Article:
SUMMARY. 1. Amplitudes in physicochemical features in intermittent streams exceed those in nearby permanent streams and strongly influence macroinvertebrate community structure. Hitherto, seasonal variation in the physicochemistry of intermittent streams has been described only anecdotally; there has been no objective attempt to describe phases of flow that could subsequently be compared with patterns in biotic composition.
2. Multivariate techniques of ordination and classification were applied to environmental data collected from pools and riffles at four sites on two intermittent streams in central Victoria during a drought year followed by a wetter year. A cyclical sequence of How phases was usually evident in poo and riffle habitats at all sites over both years: pre-flow, early flow, main flow, diminishing flow and post-flow. Several spates that occurred during the sampling period only briefly distorted the cyclical pattern.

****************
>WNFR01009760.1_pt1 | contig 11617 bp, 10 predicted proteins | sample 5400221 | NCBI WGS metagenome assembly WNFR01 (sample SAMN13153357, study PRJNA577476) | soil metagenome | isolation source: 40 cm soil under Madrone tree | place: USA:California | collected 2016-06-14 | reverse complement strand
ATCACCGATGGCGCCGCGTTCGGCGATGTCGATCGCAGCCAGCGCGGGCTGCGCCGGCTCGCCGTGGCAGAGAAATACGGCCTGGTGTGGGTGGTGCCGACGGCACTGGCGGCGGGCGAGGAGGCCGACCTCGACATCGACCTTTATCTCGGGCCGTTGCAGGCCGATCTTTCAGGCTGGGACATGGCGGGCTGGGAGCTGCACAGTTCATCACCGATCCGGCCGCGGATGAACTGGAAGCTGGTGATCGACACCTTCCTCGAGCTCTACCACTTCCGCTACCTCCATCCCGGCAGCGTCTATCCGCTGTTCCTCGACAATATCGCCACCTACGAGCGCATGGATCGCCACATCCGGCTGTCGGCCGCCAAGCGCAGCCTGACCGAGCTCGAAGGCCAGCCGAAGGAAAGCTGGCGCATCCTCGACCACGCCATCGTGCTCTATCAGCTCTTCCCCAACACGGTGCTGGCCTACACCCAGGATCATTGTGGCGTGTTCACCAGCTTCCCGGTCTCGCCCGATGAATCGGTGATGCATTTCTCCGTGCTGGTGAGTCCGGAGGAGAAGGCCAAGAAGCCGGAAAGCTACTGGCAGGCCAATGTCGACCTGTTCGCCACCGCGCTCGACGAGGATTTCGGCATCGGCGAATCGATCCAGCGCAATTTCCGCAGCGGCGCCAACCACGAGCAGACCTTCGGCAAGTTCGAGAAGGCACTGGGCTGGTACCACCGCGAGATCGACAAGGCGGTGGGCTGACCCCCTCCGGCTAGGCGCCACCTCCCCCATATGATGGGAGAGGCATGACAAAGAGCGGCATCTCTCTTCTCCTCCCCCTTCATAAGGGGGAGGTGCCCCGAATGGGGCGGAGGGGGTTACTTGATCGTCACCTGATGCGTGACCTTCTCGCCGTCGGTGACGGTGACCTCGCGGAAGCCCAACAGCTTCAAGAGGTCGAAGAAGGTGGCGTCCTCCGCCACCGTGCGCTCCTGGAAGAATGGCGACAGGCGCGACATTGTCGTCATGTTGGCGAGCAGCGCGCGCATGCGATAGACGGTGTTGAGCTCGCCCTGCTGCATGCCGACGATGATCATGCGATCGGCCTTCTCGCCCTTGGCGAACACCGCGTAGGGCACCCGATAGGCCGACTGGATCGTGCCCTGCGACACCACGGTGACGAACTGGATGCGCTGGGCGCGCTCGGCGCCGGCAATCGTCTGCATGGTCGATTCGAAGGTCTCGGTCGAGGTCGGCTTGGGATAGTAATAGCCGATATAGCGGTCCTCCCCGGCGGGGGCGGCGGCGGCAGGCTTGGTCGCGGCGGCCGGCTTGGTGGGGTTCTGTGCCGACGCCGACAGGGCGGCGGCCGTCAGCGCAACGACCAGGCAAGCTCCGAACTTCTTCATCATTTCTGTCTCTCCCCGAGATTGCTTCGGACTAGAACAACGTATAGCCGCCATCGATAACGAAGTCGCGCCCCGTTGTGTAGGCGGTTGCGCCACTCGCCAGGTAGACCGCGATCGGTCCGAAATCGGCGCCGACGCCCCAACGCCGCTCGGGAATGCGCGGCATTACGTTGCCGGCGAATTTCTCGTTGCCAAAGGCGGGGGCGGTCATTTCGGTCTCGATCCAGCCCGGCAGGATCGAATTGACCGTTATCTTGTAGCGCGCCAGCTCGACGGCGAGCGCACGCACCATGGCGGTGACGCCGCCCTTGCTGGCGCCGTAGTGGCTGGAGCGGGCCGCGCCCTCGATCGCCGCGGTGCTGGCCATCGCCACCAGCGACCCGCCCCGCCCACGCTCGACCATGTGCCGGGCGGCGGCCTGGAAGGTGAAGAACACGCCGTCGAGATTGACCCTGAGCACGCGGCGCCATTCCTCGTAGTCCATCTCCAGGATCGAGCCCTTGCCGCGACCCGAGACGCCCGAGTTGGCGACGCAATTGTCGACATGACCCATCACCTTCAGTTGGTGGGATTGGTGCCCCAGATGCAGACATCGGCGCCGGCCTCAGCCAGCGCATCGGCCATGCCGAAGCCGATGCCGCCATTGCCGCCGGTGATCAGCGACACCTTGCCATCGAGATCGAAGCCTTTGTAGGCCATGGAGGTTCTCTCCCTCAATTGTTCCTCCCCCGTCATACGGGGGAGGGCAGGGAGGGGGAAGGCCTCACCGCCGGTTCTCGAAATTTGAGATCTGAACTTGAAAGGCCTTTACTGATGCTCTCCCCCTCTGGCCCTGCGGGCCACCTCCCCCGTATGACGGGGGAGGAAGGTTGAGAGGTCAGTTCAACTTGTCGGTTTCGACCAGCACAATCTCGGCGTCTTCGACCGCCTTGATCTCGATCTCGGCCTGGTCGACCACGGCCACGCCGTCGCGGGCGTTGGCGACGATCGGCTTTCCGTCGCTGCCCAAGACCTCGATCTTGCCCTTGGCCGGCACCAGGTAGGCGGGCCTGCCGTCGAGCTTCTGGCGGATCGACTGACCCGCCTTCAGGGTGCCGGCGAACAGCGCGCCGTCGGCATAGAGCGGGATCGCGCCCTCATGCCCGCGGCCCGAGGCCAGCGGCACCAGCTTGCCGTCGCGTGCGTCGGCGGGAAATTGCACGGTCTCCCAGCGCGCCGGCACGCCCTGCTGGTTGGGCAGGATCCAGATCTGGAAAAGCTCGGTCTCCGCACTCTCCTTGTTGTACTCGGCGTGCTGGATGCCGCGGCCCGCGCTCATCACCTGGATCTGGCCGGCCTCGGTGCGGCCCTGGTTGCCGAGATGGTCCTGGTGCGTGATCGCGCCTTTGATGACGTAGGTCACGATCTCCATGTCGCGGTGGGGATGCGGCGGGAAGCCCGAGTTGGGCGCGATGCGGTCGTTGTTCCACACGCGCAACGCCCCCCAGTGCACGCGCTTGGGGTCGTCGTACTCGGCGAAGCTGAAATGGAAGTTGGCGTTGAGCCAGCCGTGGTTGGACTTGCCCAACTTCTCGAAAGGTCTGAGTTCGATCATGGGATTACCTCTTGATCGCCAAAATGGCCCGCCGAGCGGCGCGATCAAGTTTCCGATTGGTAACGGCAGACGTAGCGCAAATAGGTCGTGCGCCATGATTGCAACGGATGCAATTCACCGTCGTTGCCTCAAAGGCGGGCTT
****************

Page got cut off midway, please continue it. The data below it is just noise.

3. No single variable characterized these phases at each site; instead, the phases represented complex combinations of discharge, current velocity, dissolved oxygen, conductivity, water temperature and time-related variables. This highlights the advantages of an integrative, multivariate approach to seek patterns in environmental data, especially since physicochemical features are often highly inter-correlated.